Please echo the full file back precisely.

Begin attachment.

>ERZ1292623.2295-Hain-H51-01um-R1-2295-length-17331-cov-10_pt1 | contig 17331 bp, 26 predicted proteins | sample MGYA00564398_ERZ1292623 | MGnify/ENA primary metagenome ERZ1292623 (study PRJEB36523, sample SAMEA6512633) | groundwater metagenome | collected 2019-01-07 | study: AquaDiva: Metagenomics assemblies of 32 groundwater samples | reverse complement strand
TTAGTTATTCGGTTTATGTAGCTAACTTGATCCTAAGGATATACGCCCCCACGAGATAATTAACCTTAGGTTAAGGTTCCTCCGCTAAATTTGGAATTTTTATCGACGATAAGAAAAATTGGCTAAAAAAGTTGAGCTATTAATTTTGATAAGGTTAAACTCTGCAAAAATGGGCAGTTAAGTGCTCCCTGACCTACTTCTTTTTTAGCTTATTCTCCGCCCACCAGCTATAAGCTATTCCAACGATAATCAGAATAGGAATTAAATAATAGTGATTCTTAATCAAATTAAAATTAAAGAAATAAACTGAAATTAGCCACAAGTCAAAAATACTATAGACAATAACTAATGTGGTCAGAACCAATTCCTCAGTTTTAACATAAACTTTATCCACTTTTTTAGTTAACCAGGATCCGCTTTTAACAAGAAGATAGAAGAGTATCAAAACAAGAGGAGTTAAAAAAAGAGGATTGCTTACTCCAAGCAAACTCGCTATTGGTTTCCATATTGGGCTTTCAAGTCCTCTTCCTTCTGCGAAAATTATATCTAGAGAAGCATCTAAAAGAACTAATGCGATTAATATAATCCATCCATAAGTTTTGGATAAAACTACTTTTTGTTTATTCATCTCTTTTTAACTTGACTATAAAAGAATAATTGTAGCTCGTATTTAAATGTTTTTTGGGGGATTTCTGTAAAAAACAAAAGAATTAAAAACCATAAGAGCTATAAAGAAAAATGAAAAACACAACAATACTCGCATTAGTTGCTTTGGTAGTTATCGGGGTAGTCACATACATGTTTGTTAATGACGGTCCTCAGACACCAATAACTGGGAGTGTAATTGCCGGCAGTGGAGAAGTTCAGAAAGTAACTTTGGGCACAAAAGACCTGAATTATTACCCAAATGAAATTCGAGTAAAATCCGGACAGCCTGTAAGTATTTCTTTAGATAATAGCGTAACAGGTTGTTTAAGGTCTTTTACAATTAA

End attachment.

>ERZ1292623.2295-Hain-H51-01um-R1-2295-length-17331-cov-10_pt1 | contig 17331 bp, 26 predicted proteins | sample MGYA00564398_ERZ1292623 | MGnify/ENA primary metagenome ERZ1292623 (study PRJEB36523, sample SAMEA6512633) | groundwater metagenome | collected 2019-01-07 | study: AquaDiva: Metagenomics assemblies of 32 groundwater samples | reverse complement strand
TTAGTTATTCGGTTTATGTAGCTAACTTGATCCTAAGGATATACGCCCCCACGAGATAATTAACCTTAGGTTAAGGTTCCTCCGCTAAATTTGGAATTTTTATCGACGATAAGAAAAATTGGCTAAAAAAGTTGAGCTATTAATTTTGATAAGGTTAAACTCTGCAAAAATGGGCAGTTAAGTGCTCCCTGACCTACTTCTTTTTTAGCTTATTCTCCGCCCACCAGCTATAAGCTATTCCAACGATAATCAGAATAGGAATTAAATAATAGTGATTCTTAATCAAATTAAAATTAAAGAAATAAACTGAAATTAGCCACAAGTCAAAAATACTATAGACAATAACTAATGTGGTCAGAACCAATTCCTCAGTTTTAACATAAACTTTATCCACTTTTTTAGTTAACCAGGATCCGCTTTTAACAAGAAGATAGAAGAGTATCAAAACAAGAGGAGTTAAAAAAAGAGGATTGCTTACTCCAAGCAAACTCGCTATTGGTTTCCATATTGGGCTTTCAAGTCCTCTTCCTTCTGCGAAAATTATATCTAGAGAAGCATCTAAAAGAACTAATGCGATTAATATAATCCATCCATAAGTTTTGGATAAAACTACTTTTTGTTTATTCATCTCTTTTTAACTTGACTATAAAAGAATAATTGTAGCTCGTATTTAAATGTTTTTTGGGGGATTTCTGTAAAAAACAAAAGAATTAAAAACCATAAGAGCTATAAAGAAAAATGAAAAACACAACAATACTCGCATTAGTTGCTTTGGTAGTTATCGGGGTAGTCACATACATGTTTGTTAATGACGGTCCTCAGACACCAATAACTGGGAGTGTAATTGCCGGCAGTGGAGAAGTTCAGAAAGTAACTTTGGGCACAAAAGACCTGAATTATTACCCAAATGAAATTCGAGTAAAATCCGGACAGCCTGTAAGTATTTCTTTAGATAATAGCGTAACAGGTTGTTTAAGGTCTTTTACAATTAA